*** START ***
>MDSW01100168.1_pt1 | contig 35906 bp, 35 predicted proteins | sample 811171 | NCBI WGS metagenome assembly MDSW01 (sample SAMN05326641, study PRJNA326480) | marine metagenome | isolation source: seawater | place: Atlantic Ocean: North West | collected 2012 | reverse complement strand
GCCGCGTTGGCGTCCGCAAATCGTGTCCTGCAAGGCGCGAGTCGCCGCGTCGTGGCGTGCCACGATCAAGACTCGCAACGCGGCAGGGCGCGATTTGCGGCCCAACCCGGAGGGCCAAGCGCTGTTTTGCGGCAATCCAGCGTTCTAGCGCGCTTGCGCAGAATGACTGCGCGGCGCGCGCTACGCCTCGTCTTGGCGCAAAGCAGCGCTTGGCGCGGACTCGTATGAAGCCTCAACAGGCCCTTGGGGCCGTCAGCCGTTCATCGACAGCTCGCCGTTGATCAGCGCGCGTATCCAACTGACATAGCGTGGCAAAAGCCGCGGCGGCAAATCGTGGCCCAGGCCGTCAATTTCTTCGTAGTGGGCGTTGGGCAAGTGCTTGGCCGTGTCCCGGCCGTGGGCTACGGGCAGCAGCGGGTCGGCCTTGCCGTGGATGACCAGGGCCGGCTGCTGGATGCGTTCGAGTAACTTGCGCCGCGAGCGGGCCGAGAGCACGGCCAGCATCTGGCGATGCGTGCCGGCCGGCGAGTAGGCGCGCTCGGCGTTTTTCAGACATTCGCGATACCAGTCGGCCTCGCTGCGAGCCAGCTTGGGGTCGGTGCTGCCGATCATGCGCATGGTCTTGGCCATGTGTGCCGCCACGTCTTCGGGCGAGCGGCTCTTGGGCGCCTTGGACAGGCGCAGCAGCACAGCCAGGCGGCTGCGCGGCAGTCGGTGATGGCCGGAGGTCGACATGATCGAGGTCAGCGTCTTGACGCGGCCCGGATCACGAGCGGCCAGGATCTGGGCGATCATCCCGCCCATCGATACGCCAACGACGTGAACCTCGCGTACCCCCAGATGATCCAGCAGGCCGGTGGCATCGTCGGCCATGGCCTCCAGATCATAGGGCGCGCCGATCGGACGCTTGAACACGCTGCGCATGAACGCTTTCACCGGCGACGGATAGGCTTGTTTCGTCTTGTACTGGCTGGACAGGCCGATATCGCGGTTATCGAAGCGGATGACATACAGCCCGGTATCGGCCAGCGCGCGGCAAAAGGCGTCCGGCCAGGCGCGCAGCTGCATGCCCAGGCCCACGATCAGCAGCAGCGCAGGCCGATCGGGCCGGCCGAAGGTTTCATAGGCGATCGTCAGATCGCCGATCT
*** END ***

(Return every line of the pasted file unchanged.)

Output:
>MDSW01100168.1_pt1 | contig 35906 bp, 35 predicted proteins | sample 811171 | NCBI WGS metagenome assembly MDSW01 (sample SAMN05326641, study PRJNA326480) | marine metagenome | isolation source: seawater | place: Atlantic Ocean: North West | collected 2012 | reverse complement strand
GCCGCGTTGGCGTCCGCAAATCGTGTCCTGCAAGGCGCGAGTCGCCGCGTCGTGGCGTGCCACGATCAAGACTCGCAACGCGGCAGGGCGCGATTTGCGGCCCAACCCGGAGGGCCAAGCGCTGTTTTGCGGCAATCCAGCGTTCTAGCGCGCTTGCGCAGAATGACTGCGCGGCGCGCGCTACGCCTCGTCTTGGCGCAAAGCAGCGCTTGGCGCGGACTCGTATGAAGCCTCAACAGGCCCTTGGGGCCGTCAGCCGTTCATCGACAGCTCGCCGTTGATCAGCGCGCGTATCCAACTGACATAGCGTGGCAAAAGCCGCGGCGGCAAATCGTGGCCCAGGCCGTCAATTTCTTCGTAGTGGGCGTTGGGCAAGTGCTTGGCCGTGTCCCGGCCGTGGGCTACGGGCAGCAGCGGGTCGGCCTTGCCGTGGATGACCAGGGCCGGCTGCTGGATGCGTTCGAGTAACTTGCGCCGCGAGCGGGCCGAGAGCACGGCCAGCATCTGGCGATGCGTGCCGGCCGGCGAGTAGGCGCGCTCGGCGTTTTTCAGACATTCGCGATACCAGTCGGCCTCGCTGCGAGCCAGCTTGGGGTCGGTGCTGCCGATCATGCGCATGGTCTTGGCCATGTGTGCCGCCACGTCTTCGGGCGAGCGGCTCTTGGGCGCCTTGGACAGGCGCAGCAGCACAGCCAGGCGGCTGCGCGGCAGTCGGTGATGGCCGGAGGTCGACATGATCGAGGTCAGCGTCTTGACGCGGCCCGGATCACGAGCGGCCAGGATCTGGGCGATCATCCCGCCCATCGATACGCCAACGACGTGAACCTCGCGTACCCCCAGATGATCCAGCAGGCCGGTGGCATCGTCGGCCATGGCCTCCAGATCATAGGGCGCGCCGATCGGACGCTTGAACACGCTGCGCATGAACGCTTTCACCGGCGACGGATAGGCTTGTTTCGTCTTGTACTGGCTGGACAGGCCGATATCGCGGTTATCGAAGCGGATGACATACAGCCCGGTATCGGCCAGCGCGCGGCAAAAGGCGTCCGGCCAGGCGCGCAGCTGCATGCCCAGGCCCACGATCAGCAGCAGCGCAGGCCGATCGGGCCGGCCGAAGGTTTCATAGGCGATCGTCAGATCGCCGATCT